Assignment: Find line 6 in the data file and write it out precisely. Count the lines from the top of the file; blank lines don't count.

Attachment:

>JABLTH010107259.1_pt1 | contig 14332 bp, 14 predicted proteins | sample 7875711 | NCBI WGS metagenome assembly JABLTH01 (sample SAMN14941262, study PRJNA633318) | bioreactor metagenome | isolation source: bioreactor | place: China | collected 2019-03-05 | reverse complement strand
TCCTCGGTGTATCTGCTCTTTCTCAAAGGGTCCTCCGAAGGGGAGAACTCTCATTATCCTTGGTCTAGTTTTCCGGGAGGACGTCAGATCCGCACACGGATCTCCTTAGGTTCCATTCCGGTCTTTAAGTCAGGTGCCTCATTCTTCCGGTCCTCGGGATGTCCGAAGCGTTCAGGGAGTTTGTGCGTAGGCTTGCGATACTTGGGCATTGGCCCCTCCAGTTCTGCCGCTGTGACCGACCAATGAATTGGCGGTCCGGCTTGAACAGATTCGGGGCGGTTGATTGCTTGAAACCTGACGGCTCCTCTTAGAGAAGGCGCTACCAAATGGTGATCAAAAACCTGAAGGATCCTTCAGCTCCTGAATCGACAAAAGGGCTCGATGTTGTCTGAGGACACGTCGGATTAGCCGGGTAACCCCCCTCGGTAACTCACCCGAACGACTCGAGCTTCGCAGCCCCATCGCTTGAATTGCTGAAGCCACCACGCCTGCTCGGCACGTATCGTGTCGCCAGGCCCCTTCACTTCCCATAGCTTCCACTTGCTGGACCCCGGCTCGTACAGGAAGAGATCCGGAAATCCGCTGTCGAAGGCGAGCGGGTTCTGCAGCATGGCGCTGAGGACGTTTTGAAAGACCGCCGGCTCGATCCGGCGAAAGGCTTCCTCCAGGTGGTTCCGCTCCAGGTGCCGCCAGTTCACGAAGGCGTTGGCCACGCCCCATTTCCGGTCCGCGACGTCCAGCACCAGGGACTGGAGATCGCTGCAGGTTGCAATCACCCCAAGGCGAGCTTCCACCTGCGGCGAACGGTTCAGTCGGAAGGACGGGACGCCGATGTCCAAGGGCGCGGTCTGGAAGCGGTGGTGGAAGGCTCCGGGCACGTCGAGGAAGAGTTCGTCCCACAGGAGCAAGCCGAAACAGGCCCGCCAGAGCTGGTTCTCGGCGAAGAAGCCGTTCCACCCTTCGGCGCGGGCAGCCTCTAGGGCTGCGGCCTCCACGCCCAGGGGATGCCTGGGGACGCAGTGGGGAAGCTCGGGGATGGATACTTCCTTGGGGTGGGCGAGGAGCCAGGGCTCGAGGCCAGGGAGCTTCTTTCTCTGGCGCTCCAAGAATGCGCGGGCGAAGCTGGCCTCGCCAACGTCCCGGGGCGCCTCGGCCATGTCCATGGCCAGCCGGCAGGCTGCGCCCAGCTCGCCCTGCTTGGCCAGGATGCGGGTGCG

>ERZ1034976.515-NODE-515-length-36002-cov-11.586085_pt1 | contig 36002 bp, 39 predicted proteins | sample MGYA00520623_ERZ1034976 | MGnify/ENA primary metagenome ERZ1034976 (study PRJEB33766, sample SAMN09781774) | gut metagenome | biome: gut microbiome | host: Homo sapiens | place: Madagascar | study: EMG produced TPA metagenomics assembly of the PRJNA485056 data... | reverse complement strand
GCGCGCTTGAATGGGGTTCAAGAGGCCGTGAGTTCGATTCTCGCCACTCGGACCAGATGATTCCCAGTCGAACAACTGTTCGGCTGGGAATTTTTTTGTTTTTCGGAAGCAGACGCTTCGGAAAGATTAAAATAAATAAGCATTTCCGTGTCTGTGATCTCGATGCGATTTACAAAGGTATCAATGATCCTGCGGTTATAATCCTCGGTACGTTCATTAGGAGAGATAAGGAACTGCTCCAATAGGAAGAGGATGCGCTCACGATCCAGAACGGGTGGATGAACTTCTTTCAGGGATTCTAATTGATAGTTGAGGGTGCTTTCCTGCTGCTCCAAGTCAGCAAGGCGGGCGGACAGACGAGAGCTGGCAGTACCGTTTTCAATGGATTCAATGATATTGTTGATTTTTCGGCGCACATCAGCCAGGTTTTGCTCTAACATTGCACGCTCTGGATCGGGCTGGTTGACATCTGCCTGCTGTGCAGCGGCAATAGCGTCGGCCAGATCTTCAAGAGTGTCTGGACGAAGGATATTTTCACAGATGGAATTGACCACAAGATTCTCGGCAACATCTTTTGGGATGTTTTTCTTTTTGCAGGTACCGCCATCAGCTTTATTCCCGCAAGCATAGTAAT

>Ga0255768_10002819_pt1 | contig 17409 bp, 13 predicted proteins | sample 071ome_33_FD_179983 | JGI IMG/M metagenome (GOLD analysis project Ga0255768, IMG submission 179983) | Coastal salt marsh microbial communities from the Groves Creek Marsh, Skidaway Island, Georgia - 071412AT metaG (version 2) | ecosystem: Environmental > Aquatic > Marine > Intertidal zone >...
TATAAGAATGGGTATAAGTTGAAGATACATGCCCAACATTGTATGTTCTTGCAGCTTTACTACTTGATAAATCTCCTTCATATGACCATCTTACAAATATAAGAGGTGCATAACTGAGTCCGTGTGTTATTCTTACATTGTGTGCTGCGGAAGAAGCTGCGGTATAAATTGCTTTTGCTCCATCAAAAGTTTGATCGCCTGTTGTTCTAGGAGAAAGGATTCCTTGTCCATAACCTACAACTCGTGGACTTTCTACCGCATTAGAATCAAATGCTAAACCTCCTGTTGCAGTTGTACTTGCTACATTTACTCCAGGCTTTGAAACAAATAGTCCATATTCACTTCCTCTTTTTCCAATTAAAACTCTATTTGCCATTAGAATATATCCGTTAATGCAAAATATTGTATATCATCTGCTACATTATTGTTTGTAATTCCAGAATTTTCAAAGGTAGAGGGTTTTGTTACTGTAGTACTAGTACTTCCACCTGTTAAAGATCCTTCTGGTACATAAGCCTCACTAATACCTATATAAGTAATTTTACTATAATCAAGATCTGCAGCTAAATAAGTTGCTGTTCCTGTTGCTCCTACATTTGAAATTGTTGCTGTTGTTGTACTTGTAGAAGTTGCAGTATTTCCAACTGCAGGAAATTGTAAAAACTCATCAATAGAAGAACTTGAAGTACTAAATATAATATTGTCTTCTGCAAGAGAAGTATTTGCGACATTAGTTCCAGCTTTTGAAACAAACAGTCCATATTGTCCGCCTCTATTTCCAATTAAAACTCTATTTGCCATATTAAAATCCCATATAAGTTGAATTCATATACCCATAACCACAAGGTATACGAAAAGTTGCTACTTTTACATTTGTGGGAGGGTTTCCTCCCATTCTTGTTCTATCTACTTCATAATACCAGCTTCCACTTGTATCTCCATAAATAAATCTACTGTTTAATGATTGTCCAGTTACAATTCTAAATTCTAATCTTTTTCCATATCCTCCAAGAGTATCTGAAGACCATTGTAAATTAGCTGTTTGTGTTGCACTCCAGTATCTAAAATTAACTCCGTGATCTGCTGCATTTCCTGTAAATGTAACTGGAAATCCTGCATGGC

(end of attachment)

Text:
TATAAGAATGGGTATAAGTTGAAGATACATGCCCAACATTGTATGTTCTTGCAGCTTTACTACTTGATAAATCTCCTTCATATGACCATCTTACAAATATAAGAGGTGCATAACTGAGTCCGTGTGTTATTCTTACATTGTGTGCTGCGGAAGAAGCTGCGGTATAAATTGCTTTTGCTCCATCAAAAGTTTGATCGCCTGTTGTTCTAGGAGAAAGGATTCCTTGTCCATAACCTACAACTCGTGGACTTTCTACCGCATTAGAATCAAATGCTAAACCTCCTGTTGCAGTTGTACTTGCTACATTTACTCCAGGCTTTGAAACAAATAGTCCATATTCACTTCCTCTTTTTCCAATTAAAACTCTATTTGCCATTAGAATATATCCGTTAATGCAAAATATTGTATATCATCTGCTACATTATTGTTTGTAATTCCAGAATTTTCAAAGGTAGAGGGTTTTGTTACTGTAGTACTAGTACTTCCACCTGTTAAAGATCCTTCTGGTACATAAGCCTCACTAATACCTATATAAGTAATTTTACTATAATCAAGATCTGCAGCTAAATAAGTTGCTGTTCCTGTTGCTCCTACATTTGAAATTGTTGCTGTTGTTGTACTTGTAGAAGTTGCAGTATTTCCAACTGCAGGAAATTGTAAAAACTCATCAATAGAAGAACTTGAAGTACTAAATATAATATTGTCTTCTGCAAGAGAAGTATTTGCGACATTAGTTCCAGCTTTTGAAACAAACAGTCCATATTGTCCGCCTCTATTTCCAATTAAAACTCTATTTGCCATATTAAAATCCCATATAAGTTGAATTCATATACCCATAACCACAAGGTATACGAAAAGTTGCTACTTTTACATTTGTGGGAGGGTTTCCTCCCATTCTTGTTCTATCTACTTCATAATACCAGCTTCCACTTGTATCTCCATAAATAAATCTACTGTTTAATGATTGTCCAGTTACAATTCTAAATTCTAATCTTTTTCCATATCCTCCAAGAGTATCTGAAGACCATTGTAAATTAGCTGTTTGTGTTGCACTCCAGTATCTAAAATTAACTCCGTGATCTGCTGCATTTCCTGTAAATGTAACTGGAAATCCTGCATGGC